BruceBlock / iStock / Getty Images

By Jillian Kubala, MS, RD

Thanks to their high concentration of powerful plant compounds, foods with a natural purple hue offer a wide array of health benefits.

Read More Show Less
Sponsored
Environmental Investigation Agency

By Genevieve Belmaker

Last week, the Peruvian Palm Oil Producers' Association (JUNPALMA) promised to enter into an agreement for sustainable and deforestation-free palm oil production. The promise was secured by the U.S. based National Wildlife Federation (NWF) in collaboration with the local government, growers and the independent conservation organization Sociedad Peruana de Ecodesarrollo.

Read More Show Less
Jessica Kourkounis / Stringer

The rallying cry to build it again and to build it better than before is inspiring after a natural disaster, but it may not be the best course of action, according to new research published in the journal Science.

"Faced with global warming, rising sea levels, and the climate-related extremes they intensify, the question is no longer whether some communities will retreat—moving people and assets out of harm's way—but why, where, when, and how they will retreat," the study begins.

The researchers suggest that it is time to rethink retreat, which is often seen as a last resort and a sign of weakness. Instead, it should be seen as the smart option and an opportunity to build new communities.

"We propose a reconceptualization of retreat as a suite of adaptation options that are both strategic and managed," the paper states. "Strategy integrates retreat into long-term development goals and identifies why retreat should occur and, in doing so, influences where and when."

The billions of dollars spent to rebuild the Jersey Shore and to create dunes to protect from future storms after Superstorm Sandy in 2012 may be a waste if sea level rise inundates the entire coastline.

"There's a definite rhetoric of, 'We're going to build it back better. We're going to win. We're going to beat this. Something technological is going to come and it's going to save us,'" said A.R. Siders, an assistant professor with the disaster research center at the University of Delaware and lead author of the paper, to the New York Times. "It's like, let's step back and think for a minute. You're in a fight with the ocean. You're fighting to hold the ocean in place. Maybe that's not the battle we want to pick."

Rethinking retreat could make it a strategic, efficient, and equitable way to adapt to the climate crisis, the study says.

Dr. Siders pointed out that it has happened before. She noted that in the 1970s, the small town of Soldiers Grove, Wisconsin moved itself out of the flood plain after one too many floods. The community found and reoriented the business district to take advantage of highway traffic and powered it entirely with solar energy, as the New York Times reported.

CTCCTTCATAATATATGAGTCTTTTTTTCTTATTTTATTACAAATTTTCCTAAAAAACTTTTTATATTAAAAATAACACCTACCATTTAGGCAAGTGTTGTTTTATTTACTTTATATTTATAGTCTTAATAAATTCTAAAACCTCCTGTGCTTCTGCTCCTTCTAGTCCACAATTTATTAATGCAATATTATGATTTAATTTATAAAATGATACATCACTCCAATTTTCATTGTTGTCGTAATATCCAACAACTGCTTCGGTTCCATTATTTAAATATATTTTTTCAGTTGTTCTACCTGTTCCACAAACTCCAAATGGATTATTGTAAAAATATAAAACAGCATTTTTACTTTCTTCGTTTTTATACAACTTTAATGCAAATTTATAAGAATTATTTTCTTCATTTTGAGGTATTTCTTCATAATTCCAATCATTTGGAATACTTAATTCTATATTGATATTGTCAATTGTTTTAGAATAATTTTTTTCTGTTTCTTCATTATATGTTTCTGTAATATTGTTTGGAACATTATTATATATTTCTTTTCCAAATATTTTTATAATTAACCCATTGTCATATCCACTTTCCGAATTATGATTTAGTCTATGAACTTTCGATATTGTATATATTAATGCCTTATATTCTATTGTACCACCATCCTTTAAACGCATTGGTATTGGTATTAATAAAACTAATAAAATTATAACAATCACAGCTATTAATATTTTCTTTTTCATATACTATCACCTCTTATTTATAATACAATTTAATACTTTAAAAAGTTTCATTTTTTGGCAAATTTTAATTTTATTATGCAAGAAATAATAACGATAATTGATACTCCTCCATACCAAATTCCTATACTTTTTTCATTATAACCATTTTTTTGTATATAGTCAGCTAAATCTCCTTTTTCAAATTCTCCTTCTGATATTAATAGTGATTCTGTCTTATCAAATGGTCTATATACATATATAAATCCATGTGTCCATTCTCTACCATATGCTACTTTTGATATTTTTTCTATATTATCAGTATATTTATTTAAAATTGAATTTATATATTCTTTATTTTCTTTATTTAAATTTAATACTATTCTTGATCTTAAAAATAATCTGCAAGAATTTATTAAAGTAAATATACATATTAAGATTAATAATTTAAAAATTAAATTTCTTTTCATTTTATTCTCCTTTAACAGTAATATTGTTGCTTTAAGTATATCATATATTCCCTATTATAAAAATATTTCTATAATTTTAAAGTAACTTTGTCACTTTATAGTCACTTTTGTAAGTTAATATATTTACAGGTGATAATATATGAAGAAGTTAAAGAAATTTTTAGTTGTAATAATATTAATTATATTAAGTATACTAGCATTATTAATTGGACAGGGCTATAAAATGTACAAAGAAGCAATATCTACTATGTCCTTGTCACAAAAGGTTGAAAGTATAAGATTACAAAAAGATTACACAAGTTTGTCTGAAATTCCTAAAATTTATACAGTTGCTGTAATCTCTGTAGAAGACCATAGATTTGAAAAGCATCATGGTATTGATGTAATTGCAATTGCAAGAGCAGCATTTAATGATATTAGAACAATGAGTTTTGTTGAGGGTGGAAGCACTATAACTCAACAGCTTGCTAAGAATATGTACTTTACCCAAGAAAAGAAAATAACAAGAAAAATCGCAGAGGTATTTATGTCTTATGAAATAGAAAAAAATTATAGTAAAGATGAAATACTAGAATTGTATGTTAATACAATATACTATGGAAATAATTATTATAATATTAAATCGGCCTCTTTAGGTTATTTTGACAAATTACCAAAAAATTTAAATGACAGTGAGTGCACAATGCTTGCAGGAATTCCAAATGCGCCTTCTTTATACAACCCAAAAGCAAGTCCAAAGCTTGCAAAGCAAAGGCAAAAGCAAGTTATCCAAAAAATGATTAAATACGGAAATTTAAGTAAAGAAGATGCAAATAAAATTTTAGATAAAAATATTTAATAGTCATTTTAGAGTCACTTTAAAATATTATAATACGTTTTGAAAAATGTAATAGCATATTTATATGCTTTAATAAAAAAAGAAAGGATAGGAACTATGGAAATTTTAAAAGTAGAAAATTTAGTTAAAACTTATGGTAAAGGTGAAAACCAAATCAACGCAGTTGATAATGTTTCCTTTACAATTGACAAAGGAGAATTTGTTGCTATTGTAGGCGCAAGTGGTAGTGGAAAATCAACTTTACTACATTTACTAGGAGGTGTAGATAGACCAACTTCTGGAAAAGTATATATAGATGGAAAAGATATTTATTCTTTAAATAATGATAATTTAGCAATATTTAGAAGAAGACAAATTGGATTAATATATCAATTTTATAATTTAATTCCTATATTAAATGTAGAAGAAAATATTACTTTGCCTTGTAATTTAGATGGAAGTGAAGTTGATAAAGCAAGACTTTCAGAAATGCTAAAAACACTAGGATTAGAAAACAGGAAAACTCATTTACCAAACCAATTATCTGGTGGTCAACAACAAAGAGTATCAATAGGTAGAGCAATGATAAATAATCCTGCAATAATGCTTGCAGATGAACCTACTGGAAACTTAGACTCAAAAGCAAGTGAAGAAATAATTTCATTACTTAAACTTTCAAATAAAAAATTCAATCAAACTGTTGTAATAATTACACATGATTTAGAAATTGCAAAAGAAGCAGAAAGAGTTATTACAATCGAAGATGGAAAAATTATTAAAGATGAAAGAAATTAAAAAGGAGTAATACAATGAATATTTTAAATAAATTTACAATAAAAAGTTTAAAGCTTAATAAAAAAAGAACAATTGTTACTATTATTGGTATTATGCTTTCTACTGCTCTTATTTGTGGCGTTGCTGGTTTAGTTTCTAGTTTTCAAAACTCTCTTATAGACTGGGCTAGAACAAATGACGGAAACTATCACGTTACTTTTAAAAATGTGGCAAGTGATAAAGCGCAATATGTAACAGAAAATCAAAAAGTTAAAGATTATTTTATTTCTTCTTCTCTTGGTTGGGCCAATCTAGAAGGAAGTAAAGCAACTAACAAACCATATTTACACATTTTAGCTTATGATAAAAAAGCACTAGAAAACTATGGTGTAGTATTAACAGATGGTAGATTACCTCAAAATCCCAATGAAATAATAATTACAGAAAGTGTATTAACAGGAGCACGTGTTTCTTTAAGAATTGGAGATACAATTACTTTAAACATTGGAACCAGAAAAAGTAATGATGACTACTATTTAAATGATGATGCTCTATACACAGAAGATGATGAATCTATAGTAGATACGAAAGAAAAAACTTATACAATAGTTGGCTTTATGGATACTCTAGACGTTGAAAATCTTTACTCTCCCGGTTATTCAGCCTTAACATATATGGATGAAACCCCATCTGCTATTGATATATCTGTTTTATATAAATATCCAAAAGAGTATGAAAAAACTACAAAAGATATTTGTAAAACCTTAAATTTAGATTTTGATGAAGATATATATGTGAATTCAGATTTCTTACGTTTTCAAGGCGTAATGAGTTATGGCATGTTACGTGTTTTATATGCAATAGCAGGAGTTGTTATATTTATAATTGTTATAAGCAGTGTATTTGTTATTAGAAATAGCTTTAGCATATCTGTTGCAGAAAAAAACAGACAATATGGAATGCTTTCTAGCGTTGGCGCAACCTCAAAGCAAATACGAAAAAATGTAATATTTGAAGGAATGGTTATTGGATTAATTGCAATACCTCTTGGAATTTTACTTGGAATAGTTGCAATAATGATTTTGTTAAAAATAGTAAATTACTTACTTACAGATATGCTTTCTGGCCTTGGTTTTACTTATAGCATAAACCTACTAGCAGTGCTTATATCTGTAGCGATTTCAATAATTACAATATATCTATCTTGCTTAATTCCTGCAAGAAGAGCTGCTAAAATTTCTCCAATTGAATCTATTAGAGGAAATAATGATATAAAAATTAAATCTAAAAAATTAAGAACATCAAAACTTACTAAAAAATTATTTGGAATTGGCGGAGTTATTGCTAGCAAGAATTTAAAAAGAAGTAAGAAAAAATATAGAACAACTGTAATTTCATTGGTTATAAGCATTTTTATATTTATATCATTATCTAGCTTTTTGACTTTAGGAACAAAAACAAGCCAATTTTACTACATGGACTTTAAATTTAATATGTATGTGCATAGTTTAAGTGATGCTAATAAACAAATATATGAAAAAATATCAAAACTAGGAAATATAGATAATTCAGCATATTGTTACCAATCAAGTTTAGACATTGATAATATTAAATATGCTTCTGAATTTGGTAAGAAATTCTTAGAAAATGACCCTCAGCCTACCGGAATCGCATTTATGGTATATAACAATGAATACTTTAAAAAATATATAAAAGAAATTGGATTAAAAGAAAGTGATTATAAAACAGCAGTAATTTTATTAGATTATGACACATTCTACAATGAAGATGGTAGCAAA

That's an important lesson now that rising sea levels pose a catastrophic risk around the world. Nearly 75 percent of the world's cities are along shorelines. In the U.S. alone coastline communities make up nearly 40 percent of the population— more than 123 million people, which is why Siders and her research team are so forthright about the urgency and the complexities of their findings, according to Harvard Magazine.

Some of those complexities include, coordinating moves across city, state or even international lines; cultural and social considerations like the importance of burial grounds or ancestral lands; reparations for losses or damage to historic practices; long-term social and psychological consequences; financial incentives that often contradict environmental imperatives; and the critical importance of managing retreat in a way that protects vulnerable and poor populations and that doesn't exacerbate past injustices, as Harvard Magazine reported.

If communities could practice strategic retreats, the study says, doing so would not only reduce the need for people to choose among bad options, but also improve their circumstances.

"It's a lot to think about," said Siders to Harvard Magazine. "And there are going to be hard choices. It will hurt—I mean, we have to get from here to some new future state, and that transition is going to be hard.…But the longer we put off making these decisions, the worse it will get, and the harder the decisions will become."

To help the transition, the paper recommends improved access to climate-hazard maps so communities can make informed choices about risk. And, the maps need to be improved and updated regularly, the paper said as the New York Times reported.


"It's not that everywhere should retreat," said Dr. Siders to the New York Times. "It's that retreat should be an option. It should be a real viable option on the table that some places will need to use."

Pixabay

By Manuella Libardi

Leaked documents show that Jair Bolsonaro's government intends to use the Brazilian president's hate speech to isolate minorities living in the Amazon region. The PowerPoint slides, which democraciaAbierta has seen, also reveal plans to implement predatory projects that could have a devastating environmental impact.

Read More Show Less
Sponsored
XL CATLIN SEAVIEW SURVEY / THE OCEAN AGENCY

Hope may be on the horizon for the world's depleted coral reefs thanks to scientists who successfully reproduced endangered corals in a laboratory setting for the first time, according to Reuters.

Read More Show Less

Last week we received positive news on the border wall's imminent construction in an Arizona wildlife refuge. The Trump administration delayed construction of the wall through about 60 miles of federal wildlife preserves.

Read More Show Less
PhotoAlto / Frederic Cirou / Getty Images

Drinking water treated with fluoride during pregnancy may lead to lower IQs in children, a controversial new study has found.

Read More Show Less